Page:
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The first two chapters of Frankenstein, excluding Walton's four letters which open the novel, offer readers the things typically found in an exposition. The novel's beginning introduces Victor Frankenstein, his family, and how his interest in science began. The opening of the chapters offers readers with insight into the loving family with which Victor was raised.
The following details specifics of the exposition of the novel.
1. Victor, unnamed at the beginning of the chapter, is Genevese. His father, prior to marrying his mother, Caroline, worked very hard. His lifestyle and career had no room for a wife.
2. After his father married, the life of the Frankenstein's changed dramatically. Victor's family settled down and began to grow (with both natural children and adopted children).
3. Victor and Elizabeth, his "cousin," are meant to marry and the family nurtures their relationship.
4. Victor becomes interested in science--stemming from a great storm he witnesses.
5. Victor leaves for university (Ingolstadt) and his interest in science and mathematics blooms.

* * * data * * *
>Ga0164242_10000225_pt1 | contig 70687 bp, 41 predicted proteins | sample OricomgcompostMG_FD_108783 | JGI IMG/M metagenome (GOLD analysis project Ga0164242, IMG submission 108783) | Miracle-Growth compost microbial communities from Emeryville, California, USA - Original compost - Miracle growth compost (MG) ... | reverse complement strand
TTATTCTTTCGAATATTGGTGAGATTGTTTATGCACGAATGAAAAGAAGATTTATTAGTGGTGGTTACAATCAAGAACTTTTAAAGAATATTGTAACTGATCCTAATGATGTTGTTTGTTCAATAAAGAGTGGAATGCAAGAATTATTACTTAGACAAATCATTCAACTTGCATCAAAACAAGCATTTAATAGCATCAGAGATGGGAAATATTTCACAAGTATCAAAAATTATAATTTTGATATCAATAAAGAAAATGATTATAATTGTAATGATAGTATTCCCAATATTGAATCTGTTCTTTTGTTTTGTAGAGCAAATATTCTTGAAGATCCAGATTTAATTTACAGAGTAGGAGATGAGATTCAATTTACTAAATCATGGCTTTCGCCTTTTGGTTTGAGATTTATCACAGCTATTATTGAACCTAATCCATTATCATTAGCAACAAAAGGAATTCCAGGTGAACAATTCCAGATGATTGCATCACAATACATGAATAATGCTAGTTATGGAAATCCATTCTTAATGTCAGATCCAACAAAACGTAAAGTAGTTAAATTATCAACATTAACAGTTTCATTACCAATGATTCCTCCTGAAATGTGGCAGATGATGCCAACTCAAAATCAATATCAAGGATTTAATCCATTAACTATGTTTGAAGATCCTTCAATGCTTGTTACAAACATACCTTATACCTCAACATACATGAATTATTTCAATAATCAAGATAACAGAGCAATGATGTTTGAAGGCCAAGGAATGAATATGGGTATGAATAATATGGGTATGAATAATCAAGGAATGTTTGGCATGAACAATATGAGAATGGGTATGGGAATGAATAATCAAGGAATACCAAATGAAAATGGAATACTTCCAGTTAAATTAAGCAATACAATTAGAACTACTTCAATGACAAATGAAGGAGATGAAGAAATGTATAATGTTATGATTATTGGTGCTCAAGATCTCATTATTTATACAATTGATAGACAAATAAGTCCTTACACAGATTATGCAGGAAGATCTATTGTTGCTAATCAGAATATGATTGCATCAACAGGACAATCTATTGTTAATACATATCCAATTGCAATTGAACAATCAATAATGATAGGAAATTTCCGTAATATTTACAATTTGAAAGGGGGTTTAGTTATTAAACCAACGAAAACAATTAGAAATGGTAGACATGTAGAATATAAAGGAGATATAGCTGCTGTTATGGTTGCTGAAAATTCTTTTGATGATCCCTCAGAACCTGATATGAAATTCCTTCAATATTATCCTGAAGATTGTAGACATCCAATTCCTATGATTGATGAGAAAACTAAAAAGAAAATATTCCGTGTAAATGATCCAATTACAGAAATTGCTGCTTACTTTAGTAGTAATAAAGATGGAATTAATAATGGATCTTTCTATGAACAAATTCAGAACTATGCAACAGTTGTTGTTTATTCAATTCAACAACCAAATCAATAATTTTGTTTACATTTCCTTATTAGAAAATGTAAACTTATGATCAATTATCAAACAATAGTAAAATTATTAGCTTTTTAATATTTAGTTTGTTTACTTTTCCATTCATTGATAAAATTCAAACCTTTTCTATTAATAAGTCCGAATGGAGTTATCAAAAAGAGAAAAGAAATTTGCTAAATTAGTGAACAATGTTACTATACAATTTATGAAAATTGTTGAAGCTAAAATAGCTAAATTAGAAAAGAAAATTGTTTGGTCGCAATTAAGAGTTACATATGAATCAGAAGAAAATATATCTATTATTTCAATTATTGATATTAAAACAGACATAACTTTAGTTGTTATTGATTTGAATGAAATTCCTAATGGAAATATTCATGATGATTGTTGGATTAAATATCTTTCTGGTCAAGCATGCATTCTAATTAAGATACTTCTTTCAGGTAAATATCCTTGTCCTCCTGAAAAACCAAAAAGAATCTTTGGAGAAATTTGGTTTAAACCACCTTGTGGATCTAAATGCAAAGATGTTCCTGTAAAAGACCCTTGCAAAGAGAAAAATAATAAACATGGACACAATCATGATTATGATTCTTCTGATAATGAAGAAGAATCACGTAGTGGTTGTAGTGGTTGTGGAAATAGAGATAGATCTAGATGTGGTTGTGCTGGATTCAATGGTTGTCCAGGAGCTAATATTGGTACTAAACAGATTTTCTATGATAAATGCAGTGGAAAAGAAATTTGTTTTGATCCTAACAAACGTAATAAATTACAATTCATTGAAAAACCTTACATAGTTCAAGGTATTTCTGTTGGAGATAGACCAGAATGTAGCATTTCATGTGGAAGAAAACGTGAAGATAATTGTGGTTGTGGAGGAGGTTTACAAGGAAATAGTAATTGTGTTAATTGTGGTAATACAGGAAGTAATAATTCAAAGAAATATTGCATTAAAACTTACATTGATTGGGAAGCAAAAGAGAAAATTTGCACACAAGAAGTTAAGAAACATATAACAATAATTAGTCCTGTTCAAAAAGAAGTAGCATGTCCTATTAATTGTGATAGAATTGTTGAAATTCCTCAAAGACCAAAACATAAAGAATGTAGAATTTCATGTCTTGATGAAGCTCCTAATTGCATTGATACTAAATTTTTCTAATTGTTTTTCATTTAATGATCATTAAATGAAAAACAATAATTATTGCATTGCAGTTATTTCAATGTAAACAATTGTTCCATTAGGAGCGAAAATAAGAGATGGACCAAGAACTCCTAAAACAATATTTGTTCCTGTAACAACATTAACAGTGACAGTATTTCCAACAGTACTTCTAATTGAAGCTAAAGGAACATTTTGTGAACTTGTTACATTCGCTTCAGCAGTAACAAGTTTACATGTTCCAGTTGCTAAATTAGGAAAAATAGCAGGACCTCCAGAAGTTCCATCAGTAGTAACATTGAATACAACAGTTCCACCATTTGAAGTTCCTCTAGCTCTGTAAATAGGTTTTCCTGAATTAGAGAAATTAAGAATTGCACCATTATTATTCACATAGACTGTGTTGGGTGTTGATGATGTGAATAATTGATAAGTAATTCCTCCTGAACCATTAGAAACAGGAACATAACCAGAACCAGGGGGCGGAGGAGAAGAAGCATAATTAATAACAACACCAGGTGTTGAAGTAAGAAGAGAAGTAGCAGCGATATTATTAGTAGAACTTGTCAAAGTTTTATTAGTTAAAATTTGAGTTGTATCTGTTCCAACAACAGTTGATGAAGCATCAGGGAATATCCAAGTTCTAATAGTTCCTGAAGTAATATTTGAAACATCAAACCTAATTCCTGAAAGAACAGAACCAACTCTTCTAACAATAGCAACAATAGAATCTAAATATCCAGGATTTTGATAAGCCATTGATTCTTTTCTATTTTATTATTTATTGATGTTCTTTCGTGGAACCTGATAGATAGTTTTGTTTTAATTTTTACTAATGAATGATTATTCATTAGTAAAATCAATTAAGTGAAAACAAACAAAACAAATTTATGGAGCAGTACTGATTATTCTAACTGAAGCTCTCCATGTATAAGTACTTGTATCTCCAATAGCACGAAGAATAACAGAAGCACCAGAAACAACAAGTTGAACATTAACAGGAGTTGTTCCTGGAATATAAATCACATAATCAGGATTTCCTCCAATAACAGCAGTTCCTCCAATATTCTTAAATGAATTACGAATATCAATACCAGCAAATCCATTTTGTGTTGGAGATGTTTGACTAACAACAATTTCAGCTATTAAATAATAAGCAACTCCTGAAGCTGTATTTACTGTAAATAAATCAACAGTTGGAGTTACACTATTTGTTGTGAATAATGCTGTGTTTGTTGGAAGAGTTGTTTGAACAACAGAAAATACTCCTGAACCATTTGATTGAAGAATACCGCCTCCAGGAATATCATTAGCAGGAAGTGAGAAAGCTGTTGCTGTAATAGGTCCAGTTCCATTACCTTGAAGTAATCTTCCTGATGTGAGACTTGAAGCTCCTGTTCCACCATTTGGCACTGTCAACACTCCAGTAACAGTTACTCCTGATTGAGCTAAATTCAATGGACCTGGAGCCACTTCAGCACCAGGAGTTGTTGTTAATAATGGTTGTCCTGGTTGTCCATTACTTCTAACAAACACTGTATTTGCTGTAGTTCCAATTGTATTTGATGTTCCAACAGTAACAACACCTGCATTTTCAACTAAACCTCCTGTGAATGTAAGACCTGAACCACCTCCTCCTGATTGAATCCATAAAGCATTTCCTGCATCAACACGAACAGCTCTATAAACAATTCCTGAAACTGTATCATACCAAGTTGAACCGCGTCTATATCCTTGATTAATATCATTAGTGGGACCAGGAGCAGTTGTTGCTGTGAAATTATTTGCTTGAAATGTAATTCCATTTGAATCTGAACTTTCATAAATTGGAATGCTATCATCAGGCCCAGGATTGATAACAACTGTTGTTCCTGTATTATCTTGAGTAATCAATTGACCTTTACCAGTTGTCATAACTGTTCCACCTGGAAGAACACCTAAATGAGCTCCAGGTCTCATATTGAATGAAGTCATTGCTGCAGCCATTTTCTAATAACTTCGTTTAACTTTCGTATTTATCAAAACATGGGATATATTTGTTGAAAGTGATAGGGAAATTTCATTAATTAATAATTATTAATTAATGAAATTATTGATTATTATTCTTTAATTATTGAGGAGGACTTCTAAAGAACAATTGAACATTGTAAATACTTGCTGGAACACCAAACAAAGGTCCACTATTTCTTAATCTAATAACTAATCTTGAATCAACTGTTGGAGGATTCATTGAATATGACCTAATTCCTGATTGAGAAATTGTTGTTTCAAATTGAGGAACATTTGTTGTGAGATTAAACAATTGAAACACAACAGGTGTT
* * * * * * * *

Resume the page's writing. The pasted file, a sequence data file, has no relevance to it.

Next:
Mary Shelley provides plot exposition by expounding on Frankenstein's character as a brilliant scientist surrounded by love. The reason for this presented information is to parallel the eventual creation of "the monster" who was like any other living being, but neglected and therefore lacking the luxuries Frankenstein possessed: namely, love. Further plot exposition occurs as Shelley poses inspiration for Frankenstein's greatest creation and greatest mistake through the "dazzling light" that is lightning, and also as Shelley ends chapter two with a strong message of foreshadowing. She says "Destiny was too potent, and her immutable laws had decreed my utter and terrible destruction" (43).
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